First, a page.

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Women's hands, painted red
These are femicides
The three recent femicides in just 48 hours are a devastating consequence of gender-based violence, and not a bolt from the blue.

The three tragic femicides that took place within 48 hours, with a difference of only a few days from the two savage matricides in Neapoli, Thessaloniki and Heraklion, Crete (a 79-year-old woman and a 67-year-old woman killed by their sons), bringing the number of murdered women to thirteen, demonstrate once again the great dimensions and irreparable consequences of gender-based violence in Greece.

The GBV continuum

They also show that gender-based violence in all its forms (physical abuse, sexual violence, psychological abuse, sexual harassment, economic violence and deprivation of resources, rape, etc.) is a continuum, extreme form of which is femicide.

The patriarchal and sexist background of family/ partner relationships is the pre-eminent ground for the exacerbation of gender-based violence, which occurs and unfolds on a daily and systematic basis, undermining the freedom and self-determination of women (partners, spouses, mothers, daughters, workers, students, etc.) and their right to a life worth living.

What is eternalizing this phenomenon?

We should question ourselves about the resilience of the deeply enshrined patriarchal power relations and masculinist views, according to which women, as subservient to men, remain exposed to “correction” and “punishment”, through the exercise of control and any other form of gender-based violence.

We should also ask ourselves about the visible or invisible mechanisms (institutional, political, social / cultural) that act as a catalyst in the perpetuation or even exacerbation of the phenomenon.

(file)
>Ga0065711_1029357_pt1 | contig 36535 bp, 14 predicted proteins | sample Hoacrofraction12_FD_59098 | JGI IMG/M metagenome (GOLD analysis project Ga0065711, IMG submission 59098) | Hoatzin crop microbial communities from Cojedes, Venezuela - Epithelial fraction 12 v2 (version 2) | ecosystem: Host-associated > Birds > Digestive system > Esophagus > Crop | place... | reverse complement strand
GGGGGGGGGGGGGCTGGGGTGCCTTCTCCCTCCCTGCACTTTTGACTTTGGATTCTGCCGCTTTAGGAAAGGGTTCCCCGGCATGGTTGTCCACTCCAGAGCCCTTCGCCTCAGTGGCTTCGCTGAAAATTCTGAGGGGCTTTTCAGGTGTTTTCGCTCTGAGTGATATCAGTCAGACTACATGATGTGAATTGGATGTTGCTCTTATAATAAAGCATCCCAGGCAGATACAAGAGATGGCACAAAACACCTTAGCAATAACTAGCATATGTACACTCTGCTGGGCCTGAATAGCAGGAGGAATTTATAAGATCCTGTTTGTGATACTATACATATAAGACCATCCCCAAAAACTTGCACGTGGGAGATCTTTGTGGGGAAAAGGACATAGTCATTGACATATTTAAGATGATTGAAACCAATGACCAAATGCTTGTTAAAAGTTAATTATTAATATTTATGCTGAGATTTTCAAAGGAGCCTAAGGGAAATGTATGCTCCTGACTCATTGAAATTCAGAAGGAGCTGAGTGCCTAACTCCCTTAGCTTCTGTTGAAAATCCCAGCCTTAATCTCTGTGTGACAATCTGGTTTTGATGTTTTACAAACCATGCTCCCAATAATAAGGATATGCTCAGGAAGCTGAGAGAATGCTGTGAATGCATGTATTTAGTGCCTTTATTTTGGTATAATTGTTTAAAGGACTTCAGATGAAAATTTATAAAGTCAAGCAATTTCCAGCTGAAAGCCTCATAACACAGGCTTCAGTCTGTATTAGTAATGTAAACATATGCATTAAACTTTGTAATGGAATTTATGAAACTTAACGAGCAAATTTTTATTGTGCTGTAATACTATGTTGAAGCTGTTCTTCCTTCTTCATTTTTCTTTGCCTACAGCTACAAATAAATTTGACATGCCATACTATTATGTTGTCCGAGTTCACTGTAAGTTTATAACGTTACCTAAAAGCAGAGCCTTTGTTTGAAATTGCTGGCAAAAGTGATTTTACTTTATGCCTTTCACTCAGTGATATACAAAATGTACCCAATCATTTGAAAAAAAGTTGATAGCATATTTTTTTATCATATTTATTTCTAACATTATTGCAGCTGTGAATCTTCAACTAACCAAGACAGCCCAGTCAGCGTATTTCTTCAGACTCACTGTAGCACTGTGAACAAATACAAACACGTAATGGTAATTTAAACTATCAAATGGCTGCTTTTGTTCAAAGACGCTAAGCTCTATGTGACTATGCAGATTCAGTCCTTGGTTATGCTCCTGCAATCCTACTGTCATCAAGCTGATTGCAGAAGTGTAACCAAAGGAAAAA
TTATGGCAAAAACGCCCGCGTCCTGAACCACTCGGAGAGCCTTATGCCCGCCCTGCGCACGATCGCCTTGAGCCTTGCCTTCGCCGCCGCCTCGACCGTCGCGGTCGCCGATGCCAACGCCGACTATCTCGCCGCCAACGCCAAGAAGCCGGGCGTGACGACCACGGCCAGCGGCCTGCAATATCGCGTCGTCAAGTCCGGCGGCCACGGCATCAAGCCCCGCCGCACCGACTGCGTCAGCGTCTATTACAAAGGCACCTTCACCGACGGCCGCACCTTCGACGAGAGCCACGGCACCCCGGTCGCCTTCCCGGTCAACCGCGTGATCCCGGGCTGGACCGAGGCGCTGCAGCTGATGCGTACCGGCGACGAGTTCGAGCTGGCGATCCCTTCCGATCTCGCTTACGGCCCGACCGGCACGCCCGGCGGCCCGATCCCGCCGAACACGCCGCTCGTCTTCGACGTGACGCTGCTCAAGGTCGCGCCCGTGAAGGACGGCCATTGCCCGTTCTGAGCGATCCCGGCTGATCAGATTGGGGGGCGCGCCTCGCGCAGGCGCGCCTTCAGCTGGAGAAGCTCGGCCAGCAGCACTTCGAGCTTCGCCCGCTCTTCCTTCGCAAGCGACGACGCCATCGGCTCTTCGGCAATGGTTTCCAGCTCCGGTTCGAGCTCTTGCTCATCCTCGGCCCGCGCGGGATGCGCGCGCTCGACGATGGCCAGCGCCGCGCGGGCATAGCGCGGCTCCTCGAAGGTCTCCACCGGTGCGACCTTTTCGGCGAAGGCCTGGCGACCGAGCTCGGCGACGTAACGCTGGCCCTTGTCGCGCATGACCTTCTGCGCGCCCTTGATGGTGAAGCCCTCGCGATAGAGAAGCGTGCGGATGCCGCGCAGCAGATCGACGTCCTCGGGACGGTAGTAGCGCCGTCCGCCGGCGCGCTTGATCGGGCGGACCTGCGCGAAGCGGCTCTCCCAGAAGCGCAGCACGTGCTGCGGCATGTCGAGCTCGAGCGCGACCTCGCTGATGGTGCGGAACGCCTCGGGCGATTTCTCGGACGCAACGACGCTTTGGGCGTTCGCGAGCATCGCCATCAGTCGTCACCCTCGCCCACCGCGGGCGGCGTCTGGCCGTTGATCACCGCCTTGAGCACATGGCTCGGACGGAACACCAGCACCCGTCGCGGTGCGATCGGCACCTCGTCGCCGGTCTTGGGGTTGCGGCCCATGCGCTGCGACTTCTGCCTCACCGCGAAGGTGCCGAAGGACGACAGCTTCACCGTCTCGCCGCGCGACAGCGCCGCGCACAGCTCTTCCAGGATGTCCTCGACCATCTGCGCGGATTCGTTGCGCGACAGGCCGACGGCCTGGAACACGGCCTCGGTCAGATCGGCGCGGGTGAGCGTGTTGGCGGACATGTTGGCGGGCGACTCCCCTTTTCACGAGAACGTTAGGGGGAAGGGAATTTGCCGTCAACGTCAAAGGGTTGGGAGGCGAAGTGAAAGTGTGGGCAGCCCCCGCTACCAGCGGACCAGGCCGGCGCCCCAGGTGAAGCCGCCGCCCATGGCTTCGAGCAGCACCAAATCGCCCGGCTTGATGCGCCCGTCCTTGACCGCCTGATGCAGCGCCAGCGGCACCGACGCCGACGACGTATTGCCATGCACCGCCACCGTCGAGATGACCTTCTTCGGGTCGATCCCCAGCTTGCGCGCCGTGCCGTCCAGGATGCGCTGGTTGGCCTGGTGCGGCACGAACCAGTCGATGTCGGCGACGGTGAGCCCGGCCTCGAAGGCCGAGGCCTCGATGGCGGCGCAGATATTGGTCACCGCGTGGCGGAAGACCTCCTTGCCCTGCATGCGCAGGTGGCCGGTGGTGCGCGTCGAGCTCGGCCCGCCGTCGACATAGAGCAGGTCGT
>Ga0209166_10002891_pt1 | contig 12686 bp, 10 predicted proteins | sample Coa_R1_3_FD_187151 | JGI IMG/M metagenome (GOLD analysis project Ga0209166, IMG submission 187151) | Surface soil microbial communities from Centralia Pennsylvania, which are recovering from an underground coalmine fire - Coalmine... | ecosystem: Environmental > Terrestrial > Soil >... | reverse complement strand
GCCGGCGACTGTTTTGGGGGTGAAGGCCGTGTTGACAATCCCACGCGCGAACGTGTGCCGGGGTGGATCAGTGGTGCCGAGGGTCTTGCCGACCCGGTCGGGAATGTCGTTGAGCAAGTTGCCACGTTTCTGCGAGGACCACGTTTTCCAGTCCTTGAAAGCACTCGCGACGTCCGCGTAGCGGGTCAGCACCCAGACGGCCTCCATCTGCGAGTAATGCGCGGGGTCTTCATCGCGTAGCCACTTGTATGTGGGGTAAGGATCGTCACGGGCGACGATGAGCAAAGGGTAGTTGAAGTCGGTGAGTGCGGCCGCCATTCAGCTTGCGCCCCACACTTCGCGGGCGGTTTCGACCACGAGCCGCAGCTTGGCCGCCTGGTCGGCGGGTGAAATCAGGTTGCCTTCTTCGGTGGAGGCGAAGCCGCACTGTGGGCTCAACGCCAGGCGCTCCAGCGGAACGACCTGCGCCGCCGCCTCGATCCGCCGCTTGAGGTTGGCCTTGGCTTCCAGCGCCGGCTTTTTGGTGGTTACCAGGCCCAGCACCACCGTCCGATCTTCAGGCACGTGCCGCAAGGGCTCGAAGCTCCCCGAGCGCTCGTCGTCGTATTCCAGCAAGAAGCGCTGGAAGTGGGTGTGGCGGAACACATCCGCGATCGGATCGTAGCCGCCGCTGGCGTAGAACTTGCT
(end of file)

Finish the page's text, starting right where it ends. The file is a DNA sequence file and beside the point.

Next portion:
How, for example, secondary victimization of survivors is caused through inadequate response, the apathy of the competent police and judicial authorities, or the discouragement of women from initiating further proceedings.

And how victims are targeted or even stigmatized by undermining their speech and testimonies, and by blaming them (victim blaming) for what they experience, while at the same time many excuses for perpetrators (abusers / rapists / femicide perpetrators) are invented, by a system that seems to ostentatiously ignore the principle of zero tolerance towards gender-based violence.

Questions raised

If we look at the special characteristics of recent femicides, the ones of 56-year-old Georgia from Rethymno, 41-year-old Eleonora from Zakynthos and 17-year-old Nikoleta from Peristeri, as well as the two (anonymous) women who were murdered by their sons, we find that they reveal what women’s and feminist collectives have been eloquently describing over the years, and raise questions such as:

  • Whether and how a woman, seeking to free herself from an abusive relationship, is supported, that is to say, how does the constitutional State acts and how do we, collectively, seek to prevent and protect victims of gender-based violence.
  • Whether the close and wider environment is helpful in this direction or, on the contrary, is discouraging or stigmatizes those who dare to speak up and denounce. The ministerial presumption that this is a complex case, in order to justify inertia and obstacles, which are found in the chain of services to support and protect women from gender-based violence, is outrageous.
  • Whether it is enough to put the emphasis in the recording of the number of murdered women and the use of the term femicide by the media, when the recording and critical presentation of the daily, chronic and systemic gender-based violence suffered by women in their private space, in partner / marital relationships, in their work, in the public space, in places of education, sports, entertainment, the internet, etc., is almost completely absent,